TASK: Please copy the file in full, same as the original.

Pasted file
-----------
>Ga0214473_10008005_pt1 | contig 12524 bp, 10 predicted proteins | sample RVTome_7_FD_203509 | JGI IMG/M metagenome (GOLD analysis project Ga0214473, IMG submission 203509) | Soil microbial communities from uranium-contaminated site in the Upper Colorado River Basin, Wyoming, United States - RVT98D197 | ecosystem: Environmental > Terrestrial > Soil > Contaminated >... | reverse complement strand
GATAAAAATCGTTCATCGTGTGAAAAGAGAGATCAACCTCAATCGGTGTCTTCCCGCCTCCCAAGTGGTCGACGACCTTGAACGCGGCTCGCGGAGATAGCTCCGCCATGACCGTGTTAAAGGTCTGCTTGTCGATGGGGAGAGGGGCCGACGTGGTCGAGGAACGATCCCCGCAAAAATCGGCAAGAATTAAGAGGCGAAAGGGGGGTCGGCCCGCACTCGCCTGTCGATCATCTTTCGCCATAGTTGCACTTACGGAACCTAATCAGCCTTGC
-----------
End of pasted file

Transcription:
>Ga0214473_10008005_pt1 | contig 12524 bp, 10 predicted proteins | sample RVTome_7_FD_203509 | JGI IMG/M metagenome (GOLD analysis project Ga0214473, IMG submission 203509) | Soil microbial communities from uranium-contaminated site in the Upper Colorado River Basin, Wyoming, United States - RVT98D197 | ecosystem: Environmental > Terrestrial > Soil > Contaminated >... | reverse complement strand
GATAAAAATCGTTCATCGTGTGAAAAGAGAGATCAACCTCAATCGGTGTCTTCCCGCCTCCCAAGTGGTCGACGACCTTGAACGCGGCTCGCGGAGATAGCTCCGCCATGACCGTGTTAAAGGTCTGCTTGTCGATGGGGAGAGGGGCCGACGTGGTCGAGGAACGATCCCCGCAAAAATCGGCAAGAATTAAGAGGCGAAAGGGGGGTCGGCCCGCACTCGCCTGTCGATCATCTTTCGCCATAGTTGCACTTACGGAACCTAATCAGCCTTGC